October 22, 2020 5:25 am
Fitch has downgraded all of American’s class B and Class C certificates in line with the recent downgrade of American’s corporate rating to ‘B’ from ‘B+’
By Prashant Tambe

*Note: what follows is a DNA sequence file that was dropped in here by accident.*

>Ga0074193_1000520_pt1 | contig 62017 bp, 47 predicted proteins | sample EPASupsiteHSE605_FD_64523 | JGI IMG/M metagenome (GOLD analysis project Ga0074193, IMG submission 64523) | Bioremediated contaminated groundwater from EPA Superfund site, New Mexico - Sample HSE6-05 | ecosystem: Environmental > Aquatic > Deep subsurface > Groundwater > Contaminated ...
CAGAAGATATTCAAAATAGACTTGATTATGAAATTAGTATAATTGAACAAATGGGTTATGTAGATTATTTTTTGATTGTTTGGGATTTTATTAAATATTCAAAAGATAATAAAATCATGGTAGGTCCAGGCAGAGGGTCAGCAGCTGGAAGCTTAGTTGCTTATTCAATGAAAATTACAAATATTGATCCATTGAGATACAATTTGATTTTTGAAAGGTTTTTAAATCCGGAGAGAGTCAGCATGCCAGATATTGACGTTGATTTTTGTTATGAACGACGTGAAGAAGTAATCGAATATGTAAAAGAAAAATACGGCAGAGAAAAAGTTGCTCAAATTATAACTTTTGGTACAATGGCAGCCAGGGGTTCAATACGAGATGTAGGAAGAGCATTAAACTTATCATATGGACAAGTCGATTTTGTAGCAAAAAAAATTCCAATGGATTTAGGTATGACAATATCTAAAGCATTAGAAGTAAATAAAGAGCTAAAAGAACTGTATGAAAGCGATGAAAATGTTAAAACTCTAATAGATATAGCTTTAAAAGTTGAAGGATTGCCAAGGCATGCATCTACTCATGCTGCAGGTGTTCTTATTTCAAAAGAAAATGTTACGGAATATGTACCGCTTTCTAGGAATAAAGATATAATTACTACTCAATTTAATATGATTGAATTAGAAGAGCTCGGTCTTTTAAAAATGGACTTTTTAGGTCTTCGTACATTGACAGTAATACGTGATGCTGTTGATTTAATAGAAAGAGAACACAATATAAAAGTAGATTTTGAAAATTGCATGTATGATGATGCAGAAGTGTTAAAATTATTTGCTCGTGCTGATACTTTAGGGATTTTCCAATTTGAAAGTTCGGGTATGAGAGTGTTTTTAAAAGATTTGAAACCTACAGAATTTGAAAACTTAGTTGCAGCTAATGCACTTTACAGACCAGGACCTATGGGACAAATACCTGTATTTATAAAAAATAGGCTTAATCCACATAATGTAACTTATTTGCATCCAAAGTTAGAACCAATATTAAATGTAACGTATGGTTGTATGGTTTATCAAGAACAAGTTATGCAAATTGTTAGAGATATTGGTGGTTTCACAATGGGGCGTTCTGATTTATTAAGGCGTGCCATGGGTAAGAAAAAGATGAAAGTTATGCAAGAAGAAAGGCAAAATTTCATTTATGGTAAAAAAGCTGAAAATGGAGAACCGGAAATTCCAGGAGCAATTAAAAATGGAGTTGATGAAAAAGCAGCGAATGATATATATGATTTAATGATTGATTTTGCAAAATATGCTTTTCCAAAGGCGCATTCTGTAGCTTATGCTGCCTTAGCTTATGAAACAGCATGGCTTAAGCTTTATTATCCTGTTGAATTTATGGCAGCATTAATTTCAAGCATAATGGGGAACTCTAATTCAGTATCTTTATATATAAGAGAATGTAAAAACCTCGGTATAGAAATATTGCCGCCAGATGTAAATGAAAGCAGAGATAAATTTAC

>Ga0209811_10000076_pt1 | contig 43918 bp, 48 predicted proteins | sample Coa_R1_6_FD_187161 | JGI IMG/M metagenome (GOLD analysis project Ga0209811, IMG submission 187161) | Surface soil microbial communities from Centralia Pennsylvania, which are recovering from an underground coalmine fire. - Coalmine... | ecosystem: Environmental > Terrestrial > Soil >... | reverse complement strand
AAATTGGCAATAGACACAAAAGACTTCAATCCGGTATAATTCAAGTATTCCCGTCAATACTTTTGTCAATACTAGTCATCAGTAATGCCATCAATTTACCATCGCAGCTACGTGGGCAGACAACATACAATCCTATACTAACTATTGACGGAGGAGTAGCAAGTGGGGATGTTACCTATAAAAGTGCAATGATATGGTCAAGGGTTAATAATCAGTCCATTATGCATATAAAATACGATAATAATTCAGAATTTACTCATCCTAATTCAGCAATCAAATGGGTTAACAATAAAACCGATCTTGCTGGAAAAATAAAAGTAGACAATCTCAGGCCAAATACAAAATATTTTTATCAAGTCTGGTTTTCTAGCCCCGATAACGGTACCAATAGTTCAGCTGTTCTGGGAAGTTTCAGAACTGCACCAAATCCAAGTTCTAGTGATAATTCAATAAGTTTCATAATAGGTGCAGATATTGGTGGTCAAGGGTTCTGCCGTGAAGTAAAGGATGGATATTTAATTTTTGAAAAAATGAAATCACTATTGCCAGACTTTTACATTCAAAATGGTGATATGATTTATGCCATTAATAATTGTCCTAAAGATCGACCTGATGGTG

Fitch has affirmed most of American's senior EETC tranches, and downgraded one tranche. Several senior tranches remain on Rating Watch Negative, as described below. Fitch has downgraded the class A certificates for American's 2013-1 class A certificates to 'BBB' from 'BBB+'. The downgrade was primarily driven by updated appraisal data for the 777-300ERs that secure the transaction that indicate lower levels of overcollateralization than was expected in prior reviews. Fitch has affirmed American's other class AA and A certificates. The Affirmations reflect continuing levels of overcollateralization that allow the transactions to pass either our 'AA' or 'A' level stress tests. It is not yet clear what impact the coronavirus disruption will have on aircraft secondary market values, though Fitch believes that levels of overcollateralization will weaken given the scale of the impact on the aviation industry. Fitch will continue to evaluate the stress rates that it uses in its EETC models and determine whether further asset value haircuts remain appropriate in what is likely to be an already distressed market over the coming months. The Rating Watch on the 2017-1 class AA certificates reflects the current uncertainty around aircraft values related to the impact of the coronavirus. Certificates rated 'AA' denote a very low level of total risk, and Fitch views near-term risk as elevated due to the unprecedented nature of this disruption. The Watch on the 2017-2 transaction is primarily driven by the inclusion of the 737 MAX in the collateral pool and Fitch's uncertainty around the MAX program. The Rating Watch Negative on the 2013-2 class A certificates reflects a provision in Fitch's EETC criteria in which aircraft value stresses are assumed two years in the future when the underlying airline is rated in the 'BB' category and one year in the future for airlines rated in the 'B' category. Fitch's recent downgrade of American to 'B+' affects the timing of stress assumptions in the agency's models. The 2013-2 transaction fails to pass Fitch's 'BBB' level stress test until mid-2021, but is expected to pass the 'A' level stress test thereafter as the 777-200ERs fall out of the collateral pool, and the remaining collateral pool consists of relatively attractive 737-800s. This situation creates an elevated risk that senior tranche holders could experience a shortfall in a bankruptcy scenario in the near term (which is not Fitch's expectation), but should become materially overcollateralized and maintain current rating assuming American avoids financial distress over the next year. Subordinate Tranche Ratings: Fitch has downgraded all of American's class B and Class C certificates in line with the recent downgrade of American's corporate rating to 'B' from 'B+'. Fitch notches subordinated tranche EETC ratings from the airline IDR based on three primary variables: 1) the affirmation factor (0-3 notches) 2) the presence of a liquidity facility, (0-1 notch) and 3) recovery prospects (0-1 notch). American's Class B certificates are rated between 'BB-' and BB+. 'BB-' rated tranches reflect lower affirmation factors and/or weak recovery prospects due to lower levels of overcollateralization. Tranches rated at 'BB+' receive a +3 notch uplift for a high affirmation factor, one notch for the presence of a liquidity facility, and no notching for recovery. Fitch's recovery analysis generally assumes 'BB' level value stresses as defined in the EETC rating criteria. The criteria allow for one notch of uplift in cases where subordinate tranche recovery is expected to remain above 91%. Some of American's transactions meet this threshold, but no notching is applied due to the sensitivity of the analysis to changes in aircraft values, and the likelihood of pressures on aircraft values given the current downturn.